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#UraniumSqueeze – Prices Continue to Soar as Investors Bet on Higher Demand by Depleting Supplies

The competition for uranium supplies among nuclear power providers has ramped up as of late, as an increasing number of…

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This article was originally published by The Deep Dive

The competition for uranium supplies among nuclear power providers has ramped up as of late, as an increasing number of financial investors bet on a bullish sector.

Raw uranium, also known as yellowcake, has seen prices skyrocket to the highest since 2014, as a newly-created investment trust from Canadian-based Sprott Asset Management snaps up uranium supplies. Since first launching an at-the-money program in August, the asset manager has bought over 10 million pounds of uranium via its Sprott Physical Uranium Trust (TSX: U.UN).

The trust plans to purchase even more uranium, upping its initial ATM financing from $300 million to $1.3 billion, helping push uranium prices even further upwards. When combined with previously purchased uranium from a former fund, Sprott’s total uranium holdings amount to over 28.3 million pounds of the metal, which could provide enough power for France’s entire nuclear industry for a year.

Sprott’s sharp buying tactics will likely create added pressure on utilities, many of which need to ensure adequate supplies necessary for vital energy generation. The latest demand for yellowcake also comes as China is expected to ramp up its nuclear power capacity for the next ten years. As of current, long-term contracts account for 98% of yellowcake required by utility companies in the US; however, that figure is expected to decline to 84% come 2022, followed by a decline to around 55% before 2025, according to projections from Yellow Cake.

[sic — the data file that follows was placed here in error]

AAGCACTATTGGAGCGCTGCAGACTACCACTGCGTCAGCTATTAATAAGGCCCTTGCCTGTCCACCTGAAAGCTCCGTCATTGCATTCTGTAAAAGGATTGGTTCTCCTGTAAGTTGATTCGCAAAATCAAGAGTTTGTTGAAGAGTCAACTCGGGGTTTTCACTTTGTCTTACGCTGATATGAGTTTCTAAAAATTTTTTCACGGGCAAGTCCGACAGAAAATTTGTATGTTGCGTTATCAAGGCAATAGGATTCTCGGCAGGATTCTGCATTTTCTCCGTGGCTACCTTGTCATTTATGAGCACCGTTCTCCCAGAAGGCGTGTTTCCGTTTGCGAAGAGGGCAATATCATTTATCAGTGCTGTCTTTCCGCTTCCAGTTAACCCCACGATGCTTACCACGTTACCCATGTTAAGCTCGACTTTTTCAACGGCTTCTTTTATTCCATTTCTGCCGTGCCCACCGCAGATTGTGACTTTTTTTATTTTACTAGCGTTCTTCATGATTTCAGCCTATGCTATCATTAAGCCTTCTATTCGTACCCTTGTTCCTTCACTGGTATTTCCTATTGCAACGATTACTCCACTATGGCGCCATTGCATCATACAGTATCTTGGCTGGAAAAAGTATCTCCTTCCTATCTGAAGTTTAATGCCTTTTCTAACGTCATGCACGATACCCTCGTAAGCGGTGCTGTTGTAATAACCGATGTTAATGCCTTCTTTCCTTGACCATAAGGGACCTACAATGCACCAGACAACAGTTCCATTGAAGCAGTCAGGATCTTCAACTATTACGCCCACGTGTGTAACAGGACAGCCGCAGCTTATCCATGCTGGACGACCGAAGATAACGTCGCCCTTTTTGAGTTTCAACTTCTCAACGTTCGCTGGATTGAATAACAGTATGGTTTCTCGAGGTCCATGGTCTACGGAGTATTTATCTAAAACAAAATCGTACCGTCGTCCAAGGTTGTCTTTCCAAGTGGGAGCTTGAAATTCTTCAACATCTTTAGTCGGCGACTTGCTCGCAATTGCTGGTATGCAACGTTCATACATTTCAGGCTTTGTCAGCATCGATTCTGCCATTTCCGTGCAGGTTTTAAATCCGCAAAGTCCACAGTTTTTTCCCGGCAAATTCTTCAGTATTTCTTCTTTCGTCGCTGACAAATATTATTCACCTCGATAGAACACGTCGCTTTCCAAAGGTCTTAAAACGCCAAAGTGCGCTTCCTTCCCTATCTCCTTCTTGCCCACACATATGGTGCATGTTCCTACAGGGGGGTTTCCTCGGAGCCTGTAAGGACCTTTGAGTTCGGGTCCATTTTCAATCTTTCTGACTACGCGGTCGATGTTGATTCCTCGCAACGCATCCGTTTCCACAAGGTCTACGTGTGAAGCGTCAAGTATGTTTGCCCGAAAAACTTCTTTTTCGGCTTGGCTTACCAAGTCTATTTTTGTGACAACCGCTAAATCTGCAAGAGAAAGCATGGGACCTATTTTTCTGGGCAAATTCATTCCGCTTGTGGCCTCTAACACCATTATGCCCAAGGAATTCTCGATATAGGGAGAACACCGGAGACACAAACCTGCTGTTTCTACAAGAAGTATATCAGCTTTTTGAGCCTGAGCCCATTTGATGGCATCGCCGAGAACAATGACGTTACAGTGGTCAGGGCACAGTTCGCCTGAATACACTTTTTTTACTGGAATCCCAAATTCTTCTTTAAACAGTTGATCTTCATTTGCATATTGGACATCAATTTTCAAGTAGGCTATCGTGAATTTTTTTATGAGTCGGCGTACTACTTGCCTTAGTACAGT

According to data obtained from the World Nuclear Association, demand for yellowcake is expected to rise form 162 million pounds to around 206 million pounds before the end of the decade, followed by a further increase to 292 million pounds by 2040. Simultaneously, uranium supplies are expected to decline by about 15% by 2025, followed by a subsequent depletion of at least 50% by the end of the decade, as investment into new mines dries up.

The Covid-19 pandemic also helped erode uranium supplies, as Cameco, one of Canada’s largest mining companies, temporarily halted production at its Cigar Lake mine in response to labour shortages. Since the beginning of the year, Cameco shares have jumped by nearly 70%.